Corrosion under insulation: A Presentation

What is Corrosion Under Insulation (CUI)?

The corrosion under insulation (CUI) war has been fought for many years in the chemical and petrochemical industry. Corrosion Under Insulation is severe localized corrosion damage that is caused by the moisture (intruding water) present on the external surface of insulated equipment. The corrosion processes are well understood but yet CUI often goes undetected until the damage is significant which may lead to catastrophic failures, e.g. on equipment operating under high pressure.

Materials prone to CUI

CUI May occur on:

  • Carbon steel (general/localized corrosion)
  • Stainless steel (localized corrosion/stress corrosion cracking)

Effect of Corrosion Under Insulation

CUI (Corrosion under insulation) cost studies have shown that:

  • 40 to 60 % of pipe maintenance costs are caused by CUI
  • NDE/inspection costs with a high confidence level for detecting CUI are equal to or exceed field painting costs
  • Approximately 10 % of the total maintenance budget is spent repairing damage from CUl

CUI Risk

General temperature ranges in which risk of CUI is present:

  • Carbon steel: -4 °C to + 175 °C: Risk of CUI (highest risk area: +60 °C to +120 °C)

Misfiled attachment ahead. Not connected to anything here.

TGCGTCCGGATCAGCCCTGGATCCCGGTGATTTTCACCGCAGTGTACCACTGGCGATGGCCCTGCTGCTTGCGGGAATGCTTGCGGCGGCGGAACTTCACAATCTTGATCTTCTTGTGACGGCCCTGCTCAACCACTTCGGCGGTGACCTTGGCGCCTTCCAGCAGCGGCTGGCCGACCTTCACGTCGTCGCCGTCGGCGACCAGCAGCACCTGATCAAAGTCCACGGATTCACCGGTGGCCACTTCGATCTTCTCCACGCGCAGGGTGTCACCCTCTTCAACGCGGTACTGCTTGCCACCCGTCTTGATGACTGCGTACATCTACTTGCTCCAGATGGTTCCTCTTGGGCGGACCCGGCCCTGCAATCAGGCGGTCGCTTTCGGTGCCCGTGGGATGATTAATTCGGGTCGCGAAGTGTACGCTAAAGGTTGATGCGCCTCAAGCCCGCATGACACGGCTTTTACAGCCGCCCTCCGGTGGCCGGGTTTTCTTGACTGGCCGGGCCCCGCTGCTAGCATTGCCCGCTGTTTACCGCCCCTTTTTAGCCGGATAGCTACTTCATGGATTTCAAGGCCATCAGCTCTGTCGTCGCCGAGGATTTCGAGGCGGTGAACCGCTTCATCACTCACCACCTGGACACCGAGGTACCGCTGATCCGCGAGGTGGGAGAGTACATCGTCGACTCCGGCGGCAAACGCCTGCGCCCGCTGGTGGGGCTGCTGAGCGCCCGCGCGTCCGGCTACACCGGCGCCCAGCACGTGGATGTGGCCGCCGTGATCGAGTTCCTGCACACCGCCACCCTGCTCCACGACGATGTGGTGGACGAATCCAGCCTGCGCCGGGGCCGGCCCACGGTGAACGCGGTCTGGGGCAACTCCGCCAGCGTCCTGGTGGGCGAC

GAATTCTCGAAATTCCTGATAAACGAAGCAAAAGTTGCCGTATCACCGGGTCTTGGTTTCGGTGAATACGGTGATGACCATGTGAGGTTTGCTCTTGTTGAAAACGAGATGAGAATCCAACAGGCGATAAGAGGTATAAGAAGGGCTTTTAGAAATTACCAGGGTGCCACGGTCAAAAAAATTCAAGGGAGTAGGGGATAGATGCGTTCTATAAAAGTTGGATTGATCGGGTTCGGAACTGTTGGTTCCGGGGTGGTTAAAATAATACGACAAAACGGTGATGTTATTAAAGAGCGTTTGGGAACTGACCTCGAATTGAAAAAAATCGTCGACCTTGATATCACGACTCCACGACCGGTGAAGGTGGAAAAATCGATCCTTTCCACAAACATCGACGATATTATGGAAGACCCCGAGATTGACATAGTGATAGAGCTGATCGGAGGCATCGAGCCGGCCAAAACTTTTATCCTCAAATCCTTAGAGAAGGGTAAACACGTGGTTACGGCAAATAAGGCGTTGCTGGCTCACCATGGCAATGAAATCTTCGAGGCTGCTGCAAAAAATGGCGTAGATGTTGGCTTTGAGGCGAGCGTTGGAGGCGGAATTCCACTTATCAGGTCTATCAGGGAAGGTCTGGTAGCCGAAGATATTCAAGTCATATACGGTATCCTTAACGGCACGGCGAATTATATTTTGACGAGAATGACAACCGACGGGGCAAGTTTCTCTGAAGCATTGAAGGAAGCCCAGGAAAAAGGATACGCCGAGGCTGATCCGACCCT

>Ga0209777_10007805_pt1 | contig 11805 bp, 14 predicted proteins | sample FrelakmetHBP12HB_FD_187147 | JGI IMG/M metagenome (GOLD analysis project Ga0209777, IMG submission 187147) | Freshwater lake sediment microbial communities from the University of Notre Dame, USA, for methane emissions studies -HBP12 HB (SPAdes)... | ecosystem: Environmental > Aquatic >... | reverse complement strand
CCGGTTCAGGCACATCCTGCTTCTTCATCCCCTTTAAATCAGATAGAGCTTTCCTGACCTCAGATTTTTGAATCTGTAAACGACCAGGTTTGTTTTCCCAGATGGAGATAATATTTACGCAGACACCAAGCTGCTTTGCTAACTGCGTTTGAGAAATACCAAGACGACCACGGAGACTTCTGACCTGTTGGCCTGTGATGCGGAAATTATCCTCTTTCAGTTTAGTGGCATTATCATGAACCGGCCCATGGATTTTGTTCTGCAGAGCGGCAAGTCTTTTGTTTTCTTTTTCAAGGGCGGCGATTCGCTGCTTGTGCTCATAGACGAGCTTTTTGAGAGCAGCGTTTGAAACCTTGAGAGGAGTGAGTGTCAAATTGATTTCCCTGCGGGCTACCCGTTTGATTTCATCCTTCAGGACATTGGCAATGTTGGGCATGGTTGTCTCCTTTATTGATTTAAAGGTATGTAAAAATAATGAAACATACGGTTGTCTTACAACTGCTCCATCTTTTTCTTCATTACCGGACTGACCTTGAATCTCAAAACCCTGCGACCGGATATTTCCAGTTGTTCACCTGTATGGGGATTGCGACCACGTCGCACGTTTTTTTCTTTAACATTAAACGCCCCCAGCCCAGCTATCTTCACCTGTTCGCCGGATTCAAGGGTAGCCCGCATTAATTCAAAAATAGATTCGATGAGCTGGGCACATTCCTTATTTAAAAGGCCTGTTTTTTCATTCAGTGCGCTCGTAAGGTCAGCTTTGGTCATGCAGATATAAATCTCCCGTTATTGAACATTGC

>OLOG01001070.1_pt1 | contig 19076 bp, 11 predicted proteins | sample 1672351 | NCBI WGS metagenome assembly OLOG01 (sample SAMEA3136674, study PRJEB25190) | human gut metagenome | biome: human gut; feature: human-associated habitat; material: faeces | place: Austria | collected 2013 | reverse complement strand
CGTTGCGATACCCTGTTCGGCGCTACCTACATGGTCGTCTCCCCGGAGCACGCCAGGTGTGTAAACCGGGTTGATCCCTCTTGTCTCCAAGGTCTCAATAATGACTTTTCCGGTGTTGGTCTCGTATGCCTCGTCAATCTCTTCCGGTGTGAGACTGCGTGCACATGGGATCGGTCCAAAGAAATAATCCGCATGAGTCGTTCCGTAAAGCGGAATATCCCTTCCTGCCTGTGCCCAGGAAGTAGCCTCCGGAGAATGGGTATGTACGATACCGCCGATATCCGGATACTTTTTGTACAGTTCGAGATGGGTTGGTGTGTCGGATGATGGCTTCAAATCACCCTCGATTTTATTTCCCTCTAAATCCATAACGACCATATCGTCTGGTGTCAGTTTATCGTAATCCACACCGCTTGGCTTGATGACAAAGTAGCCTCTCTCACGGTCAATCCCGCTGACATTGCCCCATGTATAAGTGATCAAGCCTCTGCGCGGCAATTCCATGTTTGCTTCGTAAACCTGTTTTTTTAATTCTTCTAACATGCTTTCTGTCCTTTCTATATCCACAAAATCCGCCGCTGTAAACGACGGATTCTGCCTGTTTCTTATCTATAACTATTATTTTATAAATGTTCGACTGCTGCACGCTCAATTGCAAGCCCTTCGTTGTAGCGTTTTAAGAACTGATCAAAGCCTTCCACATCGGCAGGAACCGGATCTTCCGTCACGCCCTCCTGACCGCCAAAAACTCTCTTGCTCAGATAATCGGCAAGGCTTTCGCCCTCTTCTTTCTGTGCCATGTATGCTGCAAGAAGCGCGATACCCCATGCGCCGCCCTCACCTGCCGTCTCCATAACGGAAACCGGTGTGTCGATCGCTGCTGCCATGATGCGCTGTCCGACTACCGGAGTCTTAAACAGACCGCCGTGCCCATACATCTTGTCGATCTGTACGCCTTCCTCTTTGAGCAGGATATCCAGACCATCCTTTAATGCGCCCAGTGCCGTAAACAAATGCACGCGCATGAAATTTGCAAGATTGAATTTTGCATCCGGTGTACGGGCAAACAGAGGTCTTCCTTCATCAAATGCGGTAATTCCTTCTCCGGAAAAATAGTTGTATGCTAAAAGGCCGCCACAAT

• Stainless steel: +50 °C to +175 °C
  • Insulation of process equipment is normally implemented when the outer steel temperature exceeds 50 °C (due to the risk of work-related injuries as well as heat loss).

Mechanism of Corrosion Under Insulation?

CUI involves the requirement of the following three elements:

  • Availability of oxygen.
  • High temperature.
  • The concentration of dissolved species.

In general, with an increase in temperature corrosion rate reduces as the amount of dissolved oxygen decreases. But when it is covered by insulation, the moisture makes it a closed system and retains the dissolved oxygen. In some cases, chlorides and acids may present in the insulation which greatly promotes corrosion of the underlying surface in the presence of moisture.

Corrosion of Carbon Steel

Insulated carbon steel corrodes due to:

  • Infiltration of water under insulation (rain, process liquids, firewater, etc.)
  • Condensation water
  • Ingress of external contaminants

The insulation material may also contribute to CUI:

  • Creates a crevice for water retention
  • May absorb water
  • May leach contaminants that increase the corrosion rate

Temperature and oxygen – corrosion rate

Corrosion rate of Steel
Fig. 1: Curve Showing Corrosion rate of Steel with respect to temperature.

CUI of carbon steel

CUI of Carbon Steel
Fig. 2: CUI of Carbon Steel

Corrosion of Stainless Steel

Stainless steel (austenitic or duplex) corrodes due to:

  1. Chlorides (or other halides) in presence of water are transported to the hot surface